Louis Helbig has been documenting flooded villages and industrial structures losted to the water along the artificially engineered St. Lawrence Seaway, a borderland hydrological project smack in the international margin between Canada and the United States.
“The book I borrowed, In the Footsteps of Scott by Roger Mear and Robert Swan, went on to have a bit of an impact on me. As a boy I loved stories of adventure and exploration, of mountains, oceans, jungles, deserts and space, and this one had a photograph of a man dragging a sled in Antarctica on its front. Under the clear plastic cover the library had added, the sky was an incredible shade of blue. I think part of me was sifting through these stories looking for clues about what it meant to be a man. I don’t know if Robert realised quite where the echoes or ripples of his story - and it’s a fantastic story of endeavour and challenge, of victory and loss - would reach, decades after the telling, but here I am now lying in a tent on the Ross Ice Shelf, camped a few miles away from where he and his team would have camped in the mid-eighties.”—Ripples, Circles (Day 24) | Blog | The Scott Expedition
“Life is going to present to you a series of transformations. And the point of education should be to transform you. To teach you how to be transformed so you can ride the waves as they come. But today, the point of education is not education. It’s accreditation. The more accreditation you have, the more money you make. That’s the instrumental logic of neoliberalism. And this instrumental logic comes wrapped in an envelope of fear. And my Ivy League, my MIT students are the same. All I feel coming off of my students is fear. That if you slip up in school, if you get one bad grade, if you make one fucking mistake, the great train of wealth will leave you behind. And that’s the logic of accreditation. If you’re at Yale, you’re in the smartest 1% in the world. […] And the brightest students in the world are learning in fear. I feel it rolling off of you in waves. But you can’t learn when you’re afraid. You cannot be transformed when you are afraid.”— Junot Díaz, speaking at Yale (via malinche)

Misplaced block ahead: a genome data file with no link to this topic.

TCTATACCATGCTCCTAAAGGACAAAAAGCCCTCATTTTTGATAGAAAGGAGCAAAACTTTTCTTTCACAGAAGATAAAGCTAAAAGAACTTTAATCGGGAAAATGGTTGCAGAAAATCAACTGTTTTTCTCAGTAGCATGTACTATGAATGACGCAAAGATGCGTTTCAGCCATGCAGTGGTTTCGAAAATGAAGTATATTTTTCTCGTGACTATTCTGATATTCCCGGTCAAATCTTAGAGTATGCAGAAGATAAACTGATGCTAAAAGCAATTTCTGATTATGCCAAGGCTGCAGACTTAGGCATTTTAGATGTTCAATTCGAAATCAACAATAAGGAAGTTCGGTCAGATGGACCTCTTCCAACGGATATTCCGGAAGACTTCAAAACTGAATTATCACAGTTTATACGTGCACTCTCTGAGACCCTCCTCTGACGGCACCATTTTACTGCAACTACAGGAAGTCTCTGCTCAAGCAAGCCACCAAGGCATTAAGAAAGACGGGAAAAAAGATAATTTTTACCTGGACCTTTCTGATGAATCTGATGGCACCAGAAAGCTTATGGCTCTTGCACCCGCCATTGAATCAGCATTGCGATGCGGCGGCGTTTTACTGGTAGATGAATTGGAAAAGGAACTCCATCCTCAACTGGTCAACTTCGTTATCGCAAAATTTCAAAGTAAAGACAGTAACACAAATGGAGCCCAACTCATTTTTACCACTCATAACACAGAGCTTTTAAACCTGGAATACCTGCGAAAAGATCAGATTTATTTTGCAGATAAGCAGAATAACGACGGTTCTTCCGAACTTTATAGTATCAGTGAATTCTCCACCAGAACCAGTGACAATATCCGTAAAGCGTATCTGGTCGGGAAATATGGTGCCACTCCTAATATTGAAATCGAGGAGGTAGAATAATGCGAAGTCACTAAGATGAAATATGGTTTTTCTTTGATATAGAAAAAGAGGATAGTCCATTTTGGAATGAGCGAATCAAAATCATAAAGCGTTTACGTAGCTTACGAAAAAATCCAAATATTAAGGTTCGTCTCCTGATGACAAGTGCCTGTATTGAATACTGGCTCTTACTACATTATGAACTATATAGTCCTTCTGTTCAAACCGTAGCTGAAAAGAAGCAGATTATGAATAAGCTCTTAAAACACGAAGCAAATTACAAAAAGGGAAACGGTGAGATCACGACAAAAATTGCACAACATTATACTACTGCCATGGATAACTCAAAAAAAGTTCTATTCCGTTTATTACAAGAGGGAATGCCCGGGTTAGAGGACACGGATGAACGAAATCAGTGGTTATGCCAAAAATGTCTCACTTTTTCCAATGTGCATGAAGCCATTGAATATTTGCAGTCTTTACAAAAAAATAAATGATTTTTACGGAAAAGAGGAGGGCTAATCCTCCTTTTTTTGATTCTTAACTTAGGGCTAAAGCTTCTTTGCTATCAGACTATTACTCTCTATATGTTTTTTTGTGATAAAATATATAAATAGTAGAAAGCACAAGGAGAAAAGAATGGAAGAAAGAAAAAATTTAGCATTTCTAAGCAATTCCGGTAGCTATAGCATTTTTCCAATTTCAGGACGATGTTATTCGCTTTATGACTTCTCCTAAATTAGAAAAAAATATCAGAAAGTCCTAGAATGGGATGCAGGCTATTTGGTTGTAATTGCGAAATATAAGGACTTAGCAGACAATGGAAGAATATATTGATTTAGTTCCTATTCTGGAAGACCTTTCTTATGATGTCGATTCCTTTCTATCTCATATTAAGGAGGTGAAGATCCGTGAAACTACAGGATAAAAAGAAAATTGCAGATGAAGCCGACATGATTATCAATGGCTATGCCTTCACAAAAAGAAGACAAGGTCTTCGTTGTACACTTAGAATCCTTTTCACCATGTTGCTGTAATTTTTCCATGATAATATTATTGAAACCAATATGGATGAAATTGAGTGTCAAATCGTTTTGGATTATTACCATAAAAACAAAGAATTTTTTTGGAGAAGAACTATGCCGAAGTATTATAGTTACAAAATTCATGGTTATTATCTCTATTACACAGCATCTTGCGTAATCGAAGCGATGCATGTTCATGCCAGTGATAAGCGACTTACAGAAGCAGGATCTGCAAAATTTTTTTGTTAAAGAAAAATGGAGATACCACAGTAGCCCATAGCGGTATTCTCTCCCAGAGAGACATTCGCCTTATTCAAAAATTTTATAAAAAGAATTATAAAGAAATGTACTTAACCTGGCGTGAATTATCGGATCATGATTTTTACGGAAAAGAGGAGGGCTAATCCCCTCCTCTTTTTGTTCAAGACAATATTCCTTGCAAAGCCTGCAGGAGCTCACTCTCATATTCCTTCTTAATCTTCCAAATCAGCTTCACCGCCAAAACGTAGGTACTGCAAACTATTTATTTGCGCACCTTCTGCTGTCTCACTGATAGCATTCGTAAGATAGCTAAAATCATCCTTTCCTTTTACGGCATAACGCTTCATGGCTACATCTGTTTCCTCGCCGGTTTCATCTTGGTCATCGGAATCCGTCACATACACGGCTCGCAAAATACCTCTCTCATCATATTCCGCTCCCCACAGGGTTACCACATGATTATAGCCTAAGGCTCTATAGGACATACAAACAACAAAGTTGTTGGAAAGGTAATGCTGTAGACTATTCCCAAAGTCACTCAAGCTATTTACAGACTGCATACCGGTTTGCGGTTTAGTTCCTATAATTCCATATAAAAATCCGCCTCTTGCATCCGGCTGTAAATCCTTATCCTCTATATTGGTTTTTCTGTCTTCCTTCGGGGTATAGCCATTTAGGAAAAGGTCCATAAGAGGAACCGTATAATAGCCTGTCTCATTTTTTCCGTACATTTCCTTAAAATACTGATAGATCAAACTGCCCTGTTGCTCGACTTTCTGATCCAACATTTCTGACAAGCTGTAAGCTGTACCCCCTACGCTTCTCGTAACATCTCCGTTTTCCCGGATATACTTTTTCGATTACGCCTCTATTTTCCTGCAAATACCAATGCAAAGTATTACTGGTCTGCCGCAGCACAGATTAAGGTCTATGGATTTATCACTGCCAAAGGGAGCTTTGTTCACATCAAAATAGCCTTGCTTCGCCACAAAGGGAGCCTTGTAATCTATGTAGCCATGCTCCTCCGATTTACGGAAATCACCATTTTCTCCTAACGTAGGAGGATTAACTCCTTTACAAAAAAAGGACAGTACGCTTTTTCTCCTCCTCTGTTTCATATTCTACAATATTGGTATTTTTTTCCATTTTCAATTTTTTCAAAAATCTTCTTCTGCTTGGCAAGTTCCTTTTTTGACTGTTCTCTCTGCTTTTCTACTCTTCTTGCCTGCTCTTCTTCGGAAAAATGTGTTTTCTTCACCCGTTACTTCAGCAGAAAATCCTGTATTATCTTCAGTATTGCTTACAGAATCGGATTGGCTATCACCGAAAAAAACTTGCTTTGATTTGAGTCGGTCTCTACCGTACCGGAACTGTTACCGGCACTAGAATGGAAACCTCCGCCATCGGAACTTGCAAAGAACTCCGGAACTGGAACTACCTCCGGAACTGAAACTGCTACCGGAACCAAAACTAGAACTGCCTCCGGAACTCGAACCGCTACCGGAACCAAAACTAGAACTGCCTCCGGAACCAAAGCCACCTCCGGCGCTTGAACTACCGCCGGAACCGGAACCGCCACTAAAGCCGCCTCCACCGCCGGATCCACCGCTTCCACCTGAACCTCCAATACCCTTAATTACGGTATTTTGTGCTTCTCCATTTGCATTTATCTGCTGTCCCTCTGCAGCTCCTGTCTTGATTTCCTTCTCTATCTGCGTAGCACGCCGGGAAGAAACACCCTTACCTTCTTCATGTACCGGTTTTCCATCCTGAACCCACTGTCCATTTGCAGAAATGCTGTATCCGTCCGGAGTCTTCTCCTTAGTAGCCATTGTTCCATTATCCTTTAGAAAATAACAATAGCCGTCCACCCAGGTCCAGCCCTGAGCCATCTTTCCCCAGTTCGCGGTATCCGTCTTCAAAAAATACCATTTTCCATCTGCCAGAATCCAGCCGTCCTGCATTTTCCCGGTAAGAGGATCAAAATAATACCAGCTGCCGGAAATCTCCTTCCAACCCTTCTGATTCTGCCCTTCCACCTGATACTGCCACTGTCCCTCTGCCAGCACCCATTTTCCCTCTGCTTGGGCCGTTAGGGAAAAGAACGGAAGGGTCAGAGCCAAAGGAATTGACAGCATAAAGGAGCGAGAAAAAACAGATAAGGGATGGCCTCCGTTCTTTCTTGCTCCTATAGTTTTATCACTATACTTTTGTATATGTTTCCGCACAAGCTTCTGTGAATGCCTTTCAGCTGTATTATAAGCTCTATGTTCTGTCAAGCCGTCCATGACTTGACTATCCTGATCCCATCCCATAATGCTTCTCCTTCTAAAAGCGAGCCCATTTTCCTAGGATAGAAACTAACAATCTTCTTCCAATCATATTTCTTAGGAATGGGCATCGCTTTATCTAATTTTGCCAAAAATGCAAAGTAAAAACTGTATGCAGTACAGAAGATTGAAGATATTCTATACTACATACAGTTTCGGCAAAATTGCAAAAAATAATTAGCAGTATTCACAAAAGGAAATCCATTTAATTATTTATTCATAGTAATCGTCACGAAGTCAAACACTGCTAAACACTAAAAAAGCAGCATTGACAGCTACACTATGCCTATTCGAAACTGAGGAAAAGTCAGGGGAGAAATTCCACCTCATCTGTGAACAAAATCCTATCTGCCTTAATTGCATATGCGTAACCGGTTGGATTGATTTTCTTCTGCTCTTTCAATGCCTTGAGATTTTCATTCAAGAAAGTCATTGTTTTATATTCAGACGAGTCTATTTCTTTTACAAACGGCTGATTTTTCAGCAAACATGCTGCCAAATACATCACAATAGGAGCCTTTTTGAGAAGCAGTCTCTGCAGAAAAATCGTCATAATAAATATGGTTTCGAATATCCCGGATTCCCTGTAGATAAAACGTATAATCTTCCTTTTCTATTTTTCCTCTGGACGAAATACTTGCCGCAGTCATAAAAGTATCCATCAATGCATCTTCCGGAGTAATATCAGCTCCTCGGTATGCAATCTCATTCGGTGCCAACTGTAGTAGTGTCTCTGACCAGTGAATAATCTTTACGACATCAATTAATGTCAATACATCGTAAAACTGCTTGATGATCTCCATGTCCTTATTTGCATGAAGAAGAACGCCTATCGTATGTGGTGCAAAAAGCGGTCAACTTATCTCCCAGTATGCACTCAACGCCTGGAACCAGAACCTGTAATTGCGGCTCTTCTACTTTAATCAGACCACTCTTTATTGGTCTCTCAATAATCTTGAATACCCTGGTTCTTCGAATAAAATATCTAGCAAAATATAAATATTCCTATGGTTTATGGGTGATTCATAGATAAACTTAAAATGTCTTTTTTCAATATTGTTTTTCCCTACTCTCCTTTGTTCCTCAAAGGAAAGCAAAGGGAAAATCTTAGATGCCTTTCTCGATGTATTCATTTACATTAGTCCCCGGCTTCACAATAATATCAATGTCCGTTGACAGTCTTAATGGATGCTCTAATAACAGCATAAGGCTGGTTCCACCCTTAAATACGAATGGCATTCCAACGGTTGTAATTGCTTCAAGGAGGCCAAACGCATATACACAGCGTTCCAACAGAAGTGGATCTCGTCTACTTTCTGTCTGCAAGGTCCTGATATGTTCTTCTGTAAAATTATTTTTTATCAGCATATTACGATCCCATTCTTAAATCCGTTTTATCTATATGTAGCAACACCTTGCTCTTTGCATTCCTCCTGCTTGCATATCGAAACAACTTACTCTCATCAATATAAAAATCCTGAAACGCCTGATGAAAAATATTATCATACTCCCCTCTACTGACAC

The Senate Intelligence Committee apparently just voted on Dianne Feinstein’s fake NSA reform bill, which actually legalizes all of the illegal spying and adds a few new ways for the government to spy on everyone. … The overall bill passed out of committee 11-4, with Senators Wyden, Udall, Heinrich and Coburn voting against it.
Hyperreality is a term used in semiotics and postmodern philosophy to describe an inability of consciousness to distinguish reality from a simulation of reality, especially in technologically advanced post-modern societies. Hyperreality is seen as a condition in which what is real and what is fiction are seamlessly blended together so that there is no clear distinction between where one ends and the other begins. It allows the commingling of physical reality with virtual reality (VR) and human intelligence with artificial intelligence (AI). Individuals may find themselves for different reasons, more in tune or involved with the hyperreal world and less with the physical real world. Some famous theorists of hyperreality include Jean Baudrillard, Albert Borgmann, Daniel J. Boorstin, Neil Postman, and Umberto Eco.